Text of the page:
6 Ground Covers That Thrive in Full Shade - Backyard Boss
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6 Ground Covers That Thrive in Full Shade

Do you have a shady area in your yard or unused space under a tree that you don’t know how to landscape? Planting ground covers that thrive in shade may be the perfect option to bring a touch of life to your yard. Not to mention, ground covers are low-maintenance plants that help fight soil erosion and reduce weeds.

Check out these six ground covers that thrive in shade, with minor care tips for each. 

Sweet Woodruff 

patch of sweet woodruff
Image credits: May Kokkaido via Pixabay

Sweet woodruff is a ground cover with small delicate white flowers. This ground cover is an effective spreader and adds a playful touch to any yard. Sweet woodruff has a lovely and subtle smell. An additional bonus is that sweet woodruff can repel mosquitos

If you’re looking for a ground cover to plant under trees in your yard, sweet woodruff is a great option. This plant prefers partial to full shade. Full sun can scorch the delicate leaves, so it’s better to plant in shady areas of your yard. In areas with hot climates, sweet woodruff can easily wilt. Shady areas will allow the plant to become lush and fluffy, improving its overall appearance. Sweet woodruff prefers moist soil and will blossom in late spring. You can water this plant 1 to 2 inches per week depending on the temperature. 

Lily of The Valley

lily of the valley flowers
Image credits: Océane George via Unsplash

Lily of the valley has a delicate and sweet fragrance. This ground cover has romantic bell-shaped flowers and spreads easily once planted. Lily of the valley prefers shade and helps fight against soil erosion, making it a good ground cover for slopes. This plant is poisonous, so if you have small children or pets it’s important to be mindful before planting.

If you live in a cooler climate you can enjoy the delicate leaves all year long with early spring flowering. Lily of the valley grows sparsely so you may want to place mulch on the bare soil around each plant to help retain moisture. To help the plant thrive you can mix your soil with compost before planting. Make sure to keep the soil moist and water one inch per week. 


Hosta leaves
Image credits: katiem2 via Pixabay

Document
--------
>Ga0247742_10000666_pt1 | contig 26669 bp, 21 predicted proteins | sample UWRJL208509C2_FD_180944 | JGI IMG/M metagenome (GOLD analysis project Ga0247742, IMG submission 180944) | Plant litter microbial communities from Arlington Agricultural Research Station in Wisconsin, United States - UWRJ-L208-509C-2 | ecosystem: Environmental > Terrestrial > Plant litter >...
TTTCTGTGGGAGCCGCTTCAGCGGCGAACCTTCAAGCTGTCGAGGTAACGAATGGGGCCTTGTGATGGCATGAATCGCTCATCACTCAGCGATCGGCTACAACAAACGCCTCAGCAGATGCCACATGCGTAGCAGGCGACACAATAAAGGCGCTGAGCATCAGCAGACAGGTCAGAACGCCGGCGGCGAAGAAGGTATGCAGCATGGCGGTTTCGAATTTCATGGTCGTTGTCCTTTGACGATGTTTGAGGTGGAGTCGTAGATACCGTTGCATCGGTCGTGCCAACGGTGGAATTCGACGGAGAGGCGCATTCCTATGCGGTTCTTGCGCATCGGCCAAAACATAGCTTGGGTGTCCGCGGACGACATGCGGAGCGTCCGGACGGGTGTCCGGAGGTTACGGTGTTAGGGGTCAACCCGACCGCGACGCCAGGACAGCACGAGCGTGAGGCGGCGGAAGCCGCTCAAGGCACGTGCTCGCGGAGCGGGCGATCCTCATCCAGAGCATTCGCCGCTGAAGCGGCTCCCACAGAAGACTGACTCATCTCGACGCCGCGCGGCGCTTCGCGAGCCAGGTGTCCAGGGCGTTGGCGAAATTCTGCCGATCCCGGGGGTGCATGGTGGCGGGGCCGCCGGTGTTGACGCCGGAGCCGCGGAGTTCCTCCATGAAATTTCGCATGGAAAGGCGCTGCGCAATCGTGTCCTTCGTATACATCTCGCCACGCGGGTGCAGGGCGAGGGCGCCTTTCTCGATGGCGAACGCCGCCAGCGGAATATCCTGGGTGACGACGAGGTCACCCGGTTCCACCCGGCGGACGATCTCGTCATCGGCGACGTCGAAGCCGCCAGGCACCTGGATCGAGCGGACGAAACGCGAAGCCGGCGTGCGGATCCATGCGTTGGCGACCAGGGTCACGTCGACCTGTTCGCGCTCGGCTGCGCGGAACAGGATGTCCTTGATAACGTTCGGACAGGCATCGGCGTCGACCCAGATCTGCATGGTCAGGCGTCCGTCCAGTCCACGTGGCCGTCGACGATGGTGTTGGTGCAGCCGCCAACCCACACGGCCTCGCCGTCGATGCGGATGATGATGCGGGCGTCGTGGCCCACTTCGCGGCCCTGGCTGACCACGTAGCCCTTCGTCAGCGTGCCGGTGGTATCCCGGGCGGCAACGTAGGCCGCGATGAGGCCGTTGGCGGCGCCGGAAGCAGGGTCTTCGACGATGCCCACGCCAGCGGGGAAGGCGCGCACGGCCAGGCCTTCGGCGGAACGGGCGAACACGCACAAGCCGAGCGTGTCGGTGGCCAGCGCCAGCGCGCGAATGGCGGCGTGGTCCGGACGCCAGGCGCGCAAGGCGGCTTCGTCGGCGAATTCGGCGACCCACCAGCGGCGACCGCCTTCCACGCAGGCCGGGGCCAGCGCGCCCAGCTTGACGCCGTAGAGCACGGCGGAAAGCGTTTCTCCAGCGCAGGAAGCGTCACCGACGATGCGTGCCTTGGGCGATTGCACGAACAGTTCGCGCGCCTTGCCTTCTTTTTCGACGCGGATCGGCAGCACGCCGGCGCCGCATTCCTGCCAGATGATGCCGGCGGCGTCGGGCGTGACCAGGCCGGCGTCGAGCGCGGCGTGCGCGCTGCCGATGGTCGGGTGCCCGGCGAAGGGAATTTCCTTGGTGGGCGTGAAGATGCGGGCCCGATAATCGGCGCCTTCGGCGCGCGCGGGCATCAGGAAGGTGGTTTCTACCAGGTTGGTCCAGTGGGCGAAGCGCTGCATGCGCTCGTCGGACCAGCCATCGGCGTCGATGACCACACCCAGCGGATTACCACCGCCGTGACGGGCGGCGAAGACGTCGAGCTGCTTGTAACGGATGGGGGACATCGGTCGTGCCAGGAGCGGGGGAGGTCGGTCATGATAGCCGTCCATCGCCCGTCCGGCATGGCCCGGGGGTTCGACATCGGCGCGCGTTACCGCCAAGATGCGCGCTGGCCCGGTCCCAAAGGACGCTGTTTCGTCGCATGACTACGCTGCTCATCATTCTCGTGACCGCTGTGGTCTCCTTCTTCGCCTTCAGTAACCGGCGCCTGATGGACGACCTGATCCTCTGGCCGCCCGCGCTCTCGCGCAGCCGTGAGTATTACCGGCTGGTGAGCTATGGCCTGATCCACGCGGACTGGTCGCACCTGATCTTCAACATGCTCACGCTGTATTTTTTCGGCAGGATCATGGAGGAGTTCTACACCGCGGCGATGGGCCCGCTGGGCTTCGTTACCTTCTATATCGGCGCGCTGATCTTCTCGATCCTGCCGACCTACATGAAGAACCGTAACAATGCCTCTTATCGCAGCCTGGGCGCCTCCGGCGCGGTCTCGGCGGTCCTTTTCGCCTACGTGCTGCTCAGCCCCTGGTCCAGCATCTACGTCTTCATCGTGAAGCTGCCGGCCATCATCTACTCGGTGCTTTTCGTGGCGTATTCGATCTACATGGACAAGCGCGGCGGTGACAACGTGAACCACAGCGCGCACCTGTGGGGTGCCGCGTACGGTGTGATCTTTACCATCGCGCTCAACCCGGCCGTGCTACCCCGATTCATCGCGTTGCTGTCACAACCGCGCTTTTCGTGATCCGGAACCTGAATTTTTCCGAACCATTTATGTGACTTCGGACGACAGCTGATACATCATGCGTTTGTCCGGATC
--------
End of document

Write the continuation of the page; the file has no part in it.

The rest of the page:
Hosta is easily identifiable by its particular colored leaves and is often used in garden design. This ground cover blooms gorgeous purple and white flowers. You can expect blooms during the late spring and summer months. Hosta does well in shady areas and its lush foliage can grow up to three feet tall. Hosta’s foliage can cover and deprive weeds of light. 

Hostas prefer moisture and require 1 to 2 inches of water per week. If your plant dips into partial sun make sure to water more frequently. The leaves of the hosta plant are indicative of its health. If leaves are brownish yellow in color, the plant may be suffering from heat and require more water. 


ferns with mist
Image credits: Elias Tigiser via Pexels

Ferns are a whimsical ground cover with flowy fronds. These plants thrive in full shade and in areas with low levels of sunlight. Ferns can create a border for your backyard or add an exotic touch for a tropical look

Ferns thrive in various conditions and can benefit from weekly misting. While watering, make sure to avoid the fronds and water near the base of the plant. Ferns should be watered 1 or 2 inches per week. 


lungwort plant in garden
Image credits: Flower_Garden via Shutterstock

Lungwort, or Pulmonaria longifolia, gets its name for two reasons. One, in the past, people used it as medicine for lung diseases and two, some people think the spots on its leaves make it look like a diseased lung. Despite its name, lungwort produces lovely funnel-shaped flowers that can be blue, pink, or purple.

Lungwort is low-growing and semi-evergreen. It loves partial to full shade and moist, well-draining soil. It’s generally pest resistant, but remember that lungwort doesn’t do well in extreme heat. Hummingbirds are attracted to this plant, but beware that it is toxic for cats and dogs.

Wild Ginger

close up wild ginger
Image credits: Kylbabka via Shutterstock

Wild ginger is sometimes known as Asarabacca europaeum or simply Asarabacca. Don’t let its name fool you — wild ginger isn’t related to the kind you eat; it just smells like it. Wild ginger has leaves that some describe as kidney-shaped, others as heart-shaped. Its leaves can be green, grey-whitish, or variegated. In the spring, it blooms hairy flowers that are either purple or brown.

Wild ginger prefers partial to full shade and is an excellent choice for edging, underplanting, and of course, ground cover. It spreads in a mat-like formation. Plant your wild ginger in well-draining, acidic soil that is high in organic matter.


Choosing ground covers that prefer shade for the shady regions of your yard is an excellent way to bring life to your landscaping. Ground covers are a wonderful way to enjoy flower blooms in areas you may least expect. 

If you enjoyed this article make sure to share it with your friends, and comment below which ground covers are your favorite.